On the 18th hole at the 2005 US Women’s Open, Ochoa hit a drive that would have embarrassed most 18-handicappers. Her driver hit the ground a couple inches behind the ball, which shot left and into the water. To make matters worse, Ochoa's second drive found the rough, then her approach to the green went into the grandstands. She quadruple-bogeyed the hole and finished four shots back.

Phil Mickelson, 2006 US Open

Mickelson was going for his third major in a row when he teed it up in the US Open at Winged Foot in 2006. He was in complete control for three rounds but his driver started playing up in the final round, even finding a rubbish bin on the 17th. Mickelson being Mickelson, he kept reaching for the big stick. But he came to the final hole leading by one. Despite hitting only two fairways all day, he pulled the driver again. He produced a huge slice that hit the roof of a hospitality tent and bounded into the spectator area. Rather than getting the ball back in the fairway Mickelson attempted a huge slice under and around tree branches. The ball hit a branch and stopped 25 yards in front of him. He hit another big slice, but this one plugged in a back bunker, and not even Mickelson's short-game magic could save him from there. He double-bogeyed and finished one shot out of a playoff.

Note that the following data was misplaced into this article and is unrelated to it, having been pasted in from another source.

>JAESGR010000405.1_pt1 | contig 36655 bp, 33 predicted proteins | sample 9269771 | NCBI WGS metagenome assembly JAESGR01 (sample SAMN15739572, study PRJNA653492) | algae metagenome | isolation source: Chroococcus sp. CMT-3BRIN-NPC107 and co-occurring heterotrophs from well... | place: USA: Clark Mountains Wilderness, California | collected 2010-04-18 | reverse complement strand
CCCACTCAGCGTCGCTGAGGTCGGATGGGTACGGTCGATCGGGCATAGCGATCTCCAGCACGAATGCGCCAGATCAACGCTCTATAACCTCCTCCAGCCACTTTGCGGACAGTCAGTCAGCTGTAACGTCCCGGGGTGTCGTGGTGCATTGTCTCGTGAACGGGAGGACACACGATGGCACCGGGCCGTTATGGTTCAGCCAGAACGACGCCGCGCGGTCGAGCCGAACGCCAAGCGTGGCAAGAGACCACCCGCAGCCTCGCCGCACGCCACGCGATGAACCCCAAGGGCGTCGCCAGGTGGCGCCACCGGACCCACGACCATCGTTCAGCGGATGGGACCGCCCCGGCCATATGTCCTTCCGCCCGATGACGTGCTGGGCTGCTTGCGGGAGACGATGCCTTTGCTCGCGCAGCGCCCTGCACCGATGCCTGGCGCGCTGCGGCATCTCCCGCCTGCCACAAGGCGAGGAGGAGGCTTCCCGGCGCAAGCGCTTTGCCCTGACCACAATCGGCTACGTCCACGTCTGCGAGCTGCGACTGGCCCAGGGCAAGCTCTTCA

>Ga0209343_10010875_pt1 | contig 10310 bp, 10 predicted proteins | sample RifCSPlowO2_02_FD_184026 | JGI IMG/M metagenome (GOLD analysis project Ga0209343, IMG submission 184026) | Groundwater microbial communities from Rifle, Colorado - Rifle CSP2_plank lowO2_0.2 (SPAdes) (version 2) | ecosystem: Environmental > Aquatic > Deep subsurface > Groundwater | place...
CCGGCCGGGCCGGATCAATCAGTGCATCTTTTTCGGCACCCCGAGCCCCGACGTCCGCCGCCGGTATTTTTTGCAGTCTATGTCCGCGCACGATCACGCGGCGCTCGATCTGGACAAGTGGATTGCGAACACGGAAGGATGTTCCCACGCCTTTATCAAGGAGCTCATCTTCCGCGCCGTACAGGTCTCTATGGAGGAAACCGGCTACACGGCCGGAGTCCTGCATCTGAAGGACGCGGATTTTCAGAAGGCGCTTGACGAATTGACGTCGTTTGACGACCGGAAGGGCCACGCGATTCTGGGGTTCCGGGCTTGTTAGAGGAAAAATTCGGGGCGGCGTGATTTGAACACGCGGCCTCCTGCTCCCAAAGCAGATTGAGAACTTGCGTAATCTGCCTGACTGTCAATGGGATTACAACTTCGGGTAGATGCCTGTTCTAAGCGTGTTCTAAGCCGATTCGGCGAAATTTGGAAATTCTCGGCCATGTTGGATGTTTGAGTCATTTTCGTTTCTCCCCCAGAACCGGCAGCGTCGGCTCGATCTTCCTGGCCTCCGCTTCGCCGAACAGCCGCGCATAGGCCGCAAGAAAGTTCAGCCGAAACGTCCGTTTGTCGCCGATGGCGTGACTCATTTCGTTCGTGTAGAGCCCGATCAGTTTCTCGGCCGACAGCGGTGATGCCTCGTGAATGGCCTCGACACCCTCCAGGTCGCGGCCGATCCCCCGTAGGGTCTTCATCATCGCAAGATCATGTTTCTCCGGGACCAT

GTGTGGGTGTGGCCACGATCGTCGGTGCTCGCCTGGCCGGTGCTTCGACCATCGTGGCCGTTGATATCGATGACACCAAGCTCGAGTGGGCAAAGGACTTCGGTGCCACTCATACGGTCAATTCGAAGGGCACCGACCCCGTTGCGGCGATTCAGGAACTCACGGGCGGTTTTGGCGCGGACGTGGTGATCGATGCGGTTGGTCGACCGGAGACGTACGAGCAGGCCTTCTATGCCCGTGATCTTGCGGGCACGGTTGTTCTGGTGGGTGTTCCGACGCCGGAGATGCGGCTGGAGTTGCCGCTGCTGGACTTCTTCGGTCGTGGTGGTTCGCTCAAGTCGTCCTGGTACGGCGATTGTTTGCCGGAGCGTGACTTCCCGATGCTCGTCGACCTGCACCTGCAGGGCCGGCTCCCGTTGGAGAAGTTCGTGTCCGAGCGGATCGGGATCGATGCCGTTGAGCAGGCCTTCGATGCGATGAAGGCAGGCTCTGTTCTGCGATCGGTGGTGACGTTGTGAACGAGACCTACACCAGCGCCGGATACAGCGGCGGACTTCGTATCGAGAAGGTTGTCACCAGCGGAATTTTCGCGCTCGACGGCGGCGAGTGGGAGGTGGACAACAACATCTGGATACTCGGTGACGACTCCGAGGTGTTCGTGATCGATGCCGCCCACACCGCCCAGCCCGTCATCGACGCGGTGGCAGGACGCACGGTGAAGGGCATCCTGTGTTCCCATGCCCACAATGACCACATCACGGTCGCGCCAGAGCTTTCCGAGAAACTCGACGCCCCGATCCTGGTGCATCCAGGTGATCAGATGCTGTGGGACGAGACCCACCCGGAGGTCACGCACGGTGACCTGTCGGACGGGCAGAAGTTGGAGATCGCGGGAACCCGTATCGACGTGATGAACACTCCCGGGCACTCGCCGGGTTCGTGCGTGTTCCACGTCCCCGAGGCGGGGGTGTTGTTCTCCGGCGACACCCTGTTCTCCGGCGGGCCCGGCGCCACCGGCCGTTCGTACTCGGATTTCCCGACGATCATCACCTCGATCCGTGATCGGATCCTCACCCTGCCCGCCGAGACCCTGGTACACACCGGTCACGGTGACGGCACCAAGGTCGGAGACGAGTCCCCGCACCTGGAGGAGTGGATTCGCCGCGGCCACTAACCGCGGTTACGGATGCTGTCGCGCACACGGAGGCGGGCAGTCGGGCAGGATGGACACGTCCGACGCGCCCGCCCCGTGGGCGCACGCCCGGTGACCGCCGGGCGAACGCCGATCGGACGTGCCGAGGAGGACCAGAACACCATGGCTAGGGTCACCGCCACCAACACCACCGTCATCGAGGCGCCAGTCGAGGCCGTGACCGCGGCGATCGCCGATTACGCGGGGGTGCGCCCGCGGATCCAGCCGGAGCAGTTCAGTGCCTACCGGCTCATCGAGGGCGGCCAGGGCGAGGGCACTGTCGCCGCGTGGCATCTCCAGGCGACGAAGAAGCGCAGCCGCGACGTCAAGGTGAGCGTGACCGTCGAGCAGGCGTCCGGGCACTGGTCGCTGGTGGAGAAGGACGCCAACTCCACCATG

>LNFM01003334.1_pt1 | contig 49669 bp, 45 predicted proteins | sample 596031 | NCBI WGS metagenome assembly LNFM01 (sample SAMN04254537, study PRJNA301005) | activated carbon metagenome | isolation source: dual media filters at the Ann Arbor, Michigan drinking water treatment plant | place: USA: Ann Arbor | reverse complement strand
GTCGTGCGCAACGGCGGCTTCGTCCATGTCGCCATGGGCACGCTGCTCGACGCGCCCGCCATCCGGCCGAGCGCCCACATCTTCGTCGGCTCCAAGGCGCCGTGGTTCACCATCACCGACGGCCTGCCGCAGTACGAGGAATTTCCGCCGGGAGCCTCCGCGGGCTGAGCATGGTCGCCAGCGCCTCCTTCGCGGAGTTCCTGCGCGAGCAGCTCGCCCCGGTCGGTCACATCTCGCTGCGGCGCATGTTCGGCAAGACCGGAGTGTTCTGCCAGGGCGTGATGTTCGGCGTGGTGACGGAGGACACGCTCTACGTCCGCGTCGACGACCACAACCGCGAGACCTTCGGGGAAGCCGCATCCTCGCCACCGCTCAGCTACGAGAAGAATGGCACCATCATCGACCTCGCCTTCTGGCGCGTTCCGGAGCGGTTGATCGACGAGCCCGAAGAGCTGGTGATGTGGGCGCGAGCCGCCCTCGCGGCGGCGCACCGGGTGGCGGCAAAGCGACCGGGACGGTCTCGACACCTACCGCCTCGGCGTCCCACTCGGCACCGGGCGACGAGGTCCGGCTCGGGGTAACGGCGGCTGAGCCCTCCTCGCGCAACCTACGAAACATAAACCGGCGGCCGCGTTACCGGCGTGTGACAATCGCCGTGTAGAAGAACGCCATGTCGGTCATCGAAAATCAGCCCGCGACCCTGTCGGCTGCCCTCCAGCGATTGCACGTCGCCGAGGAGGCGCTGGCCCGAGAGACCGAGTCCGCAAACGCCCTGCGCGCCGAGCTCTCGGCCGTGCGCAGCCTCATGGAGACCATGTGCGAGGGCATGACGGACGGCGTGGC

Mark Calcavecchia, 1991 Ryder Cup

The USA won the Ryder Cup at Kiawah Island in 1991 but while his teammates were celebrating, Calcavecchia was on the beach in tears. He was playing Colin Montgomerie in the final-day singles and was four up with four to play. But he lost all four holes and halved the match. It included a tee shot on the par-three 17th at The Ocean Course that was probably the worst he ever hit, his ball finishing in the water. That happened after Monty had put his tee shot in the water. Calcavecchia had a two-foot putt for a double bogey to win the Ryder Cup but missed it. Believing he had cost his team the Ryder Cup, Calcavecchia walked away from the 18th green, down onto the beach, sank into the sand and cried. In the end, Hale Irwin secured the half-point needed for victory.

Greg Norman, 1996 Masters